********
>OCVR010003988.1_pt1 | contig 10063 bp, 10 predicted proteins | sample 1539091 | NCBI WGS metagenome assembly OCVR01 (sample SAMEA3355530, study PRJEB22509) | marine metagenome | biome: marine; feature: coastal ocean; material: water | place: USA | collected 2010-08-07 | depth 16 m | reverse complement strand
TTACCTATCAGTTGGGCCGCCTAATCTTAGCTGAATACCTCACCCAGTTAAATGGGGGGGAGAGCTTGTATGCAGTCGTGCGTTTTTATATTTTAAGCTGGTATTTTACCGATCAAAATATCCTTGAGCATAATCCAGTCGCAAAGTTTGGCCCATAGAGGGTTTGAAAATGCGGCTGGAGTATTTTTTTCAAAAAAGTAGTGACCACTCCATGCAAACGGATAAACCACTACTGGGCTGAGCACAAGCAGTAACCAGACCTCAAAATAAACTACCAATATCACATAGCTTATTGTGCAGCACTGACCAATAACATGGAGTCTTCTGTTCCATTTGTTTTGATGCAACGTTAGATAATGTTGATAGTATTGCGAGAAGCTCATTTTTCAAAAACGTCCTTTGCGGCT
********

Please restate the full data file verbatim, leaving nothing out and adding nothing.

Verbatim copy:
>OCVR010003988.1_pt1 | contig 10063 bp, 10 predicted proteins | sample 1539091 | NCBI WGS metagenome assembly OCVR01 (sample SAMEA3355530, study PRJEB22509) | marine metagenome | biome: marine; feature: coastal ocean; material: water | place: USA | collected 2010-08-07 | depth 16 m | reverse complement strand
TTACCTATCAGTTGGGCCGCCTAATCTTAGCTGAATACCTCACCCAGTTAAATGGGGGGGAGAGCTTGTATGCAGTCGTGCGTTTTTATATTTTAAGCTGGTATTTTACCGATCAAAATATCCTTGAGCATAATCCAGTCGCAAAGTTTGGCCCATAGAGGGTTTGAAAATGCGGCTGGAGTATTTTTTTCAAAAAAGTAGTGACCACTCCATGCAAACGGATAAACCACTACTGGGCTGAGCACAAGCAGTAACCAGACCTCAAAATAAACTACCAATATCACATAGCTTATTGTGCAGCACTGACCAATAACATGGAGTCTTCTGTTCCATTTGTTTTGATGCAACGTTAGATAATGTTGATAGTATTGCGAGAAGCTCATTTTTCAAAAACGTCCTTTGCGGCT